By Elizabeth Palermo
A World War-II era tank was recently sold at auction to a private bidder for $155,000.
The tank, officially called a Medium Tank, M4, is more often known as the M4 Sherman (named after William Tecumseh Sherman, an American Civil War general). Sherman tanks were the most commonly used tank by United States troops, as well as certain other Allied troops, during WWII.
But the variant of the tank sold in the recent auction wasn’t just any Sherman M4; it was the very first Sherman tank produced by Montreal Locomotive Works for the Canadian army. Known in Canada as Grizzly I cruisers, only 188 of these slightly modified M4 tanks were produced in Canada between 1943 and 1944.
Like its American counterpart, the Canadian Grizzly has a vertical volute spring suspension system (an advancement that made the Sherman tank more reliable and more comfortable to ride in than earlier tanks). Atop the main body of the tank is a rotating turret that holds a 75 mm gun. Both the Canadian and American versions boast a 9-cylinder, 350-horsepower radial engine, with each tank typically carrying five crewmembers.
But unlike American-made Sherman tanks, the Grizzly has thick armor that gives it a rounded appearance. Later models of the Grizzly also had Canadian Dry Pin (CDP) tracks. These were lighter tracks than their American counterpart was equipped with and lacked any rubber parts, which made them more practical during WWII, when Asian-produced rubber was a scarce commodity.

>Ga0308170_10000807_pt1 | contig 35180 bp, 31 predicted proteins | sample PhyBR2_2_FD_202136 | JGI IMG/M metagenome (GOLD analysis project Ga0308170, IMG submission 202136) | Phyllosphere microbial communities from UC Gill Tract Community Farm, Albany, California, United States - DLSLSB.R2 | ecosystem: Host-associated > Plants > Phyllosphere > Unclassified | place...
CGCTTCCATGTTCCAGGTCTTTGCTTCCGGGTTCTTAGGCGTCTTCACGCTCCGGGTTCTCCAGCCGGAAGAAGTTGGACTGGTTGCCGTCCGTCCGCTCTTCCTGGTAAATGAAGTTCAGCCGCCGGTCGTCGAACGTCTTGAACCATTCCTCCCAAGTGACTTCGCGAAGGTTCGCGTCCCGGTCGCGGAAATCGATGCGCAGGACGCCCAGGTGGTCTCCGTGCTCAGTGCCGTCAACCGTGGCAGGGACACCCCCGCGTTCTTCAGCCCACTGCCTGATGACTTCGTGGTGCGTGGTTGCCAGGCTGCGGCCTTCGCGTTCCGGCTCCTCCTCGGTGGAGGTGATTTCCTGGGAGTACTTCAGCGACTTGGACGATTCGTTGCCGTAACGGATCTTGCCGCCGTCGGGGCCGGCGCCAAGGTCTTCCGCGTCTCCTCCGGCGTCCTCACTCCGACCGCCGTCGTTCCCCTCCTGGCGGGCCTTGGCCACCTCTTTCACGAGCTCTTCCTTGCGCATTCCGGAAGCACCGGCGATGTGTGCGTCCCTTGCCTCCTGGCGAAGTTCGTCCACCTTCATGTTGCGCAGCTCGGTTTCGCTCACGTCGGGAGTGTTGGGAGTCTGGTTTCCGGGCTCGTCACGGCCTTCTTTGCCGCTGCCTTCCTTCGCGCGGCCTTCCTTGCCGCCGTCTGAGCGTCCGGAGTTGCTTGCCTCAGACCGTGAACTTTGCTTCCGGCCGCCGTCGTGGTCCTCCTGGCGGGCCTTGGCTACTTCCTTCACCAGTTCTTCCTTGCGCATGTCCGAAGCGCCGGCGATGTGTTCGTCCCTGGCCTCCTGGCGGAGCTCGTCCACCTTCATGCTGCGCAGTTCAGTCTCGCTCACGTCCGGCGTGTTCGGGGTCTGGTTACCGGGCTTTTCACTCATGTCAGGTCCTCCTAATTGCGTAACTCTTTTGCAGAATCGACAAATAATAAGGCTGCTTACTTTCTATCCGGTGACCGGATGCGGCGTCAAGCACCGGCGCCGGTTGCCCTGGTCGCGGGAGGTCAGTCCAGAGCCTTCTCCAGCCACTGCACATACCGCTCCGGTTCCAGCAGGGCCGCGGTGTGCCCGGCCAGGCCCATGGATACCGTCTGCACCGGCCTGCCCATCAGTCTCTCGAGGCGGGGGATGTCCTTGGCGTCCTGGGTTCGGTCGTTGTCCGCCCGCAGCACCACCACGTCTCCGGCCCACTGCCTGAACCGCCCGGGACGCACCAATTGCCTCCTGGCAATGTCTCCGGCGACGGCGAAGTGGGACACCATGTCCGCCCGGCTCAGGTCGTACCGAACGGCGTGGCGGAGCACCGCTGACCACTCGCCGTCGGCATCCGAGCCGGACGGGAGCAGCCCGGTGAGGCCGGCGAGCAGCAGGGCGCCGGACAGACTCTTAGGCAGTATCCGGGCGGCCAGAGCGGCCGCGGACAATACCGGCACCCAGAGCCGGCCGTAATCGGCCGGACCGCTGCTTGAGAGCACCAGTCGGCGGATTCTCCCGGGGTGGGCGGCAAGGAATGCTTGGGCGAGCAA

The recent sale of the Canadian tank took place online via the New York-based auction platform Bidsquare. The tank was sold Wednesday (Oct. 14) by H&H Classics, an auction house that specializes in the sale of cars and motorcycles. Other Sherman tanks have been auctioned off in the U.S. in recent years. In 2014, several different variants of the Sherman tank were sold at auction. The largest of these, an M4A3E2 “Jumbo” Sherman assault tank, sold for more than $1 million.
The Grizzly, which sold for much less than the oversized assault tank, needs a bit of work to its electrical system and hydraulic cables to get it up and running, according to Bidsquare. In other words, a Canadian army tank could soon be rolling toward a town near you.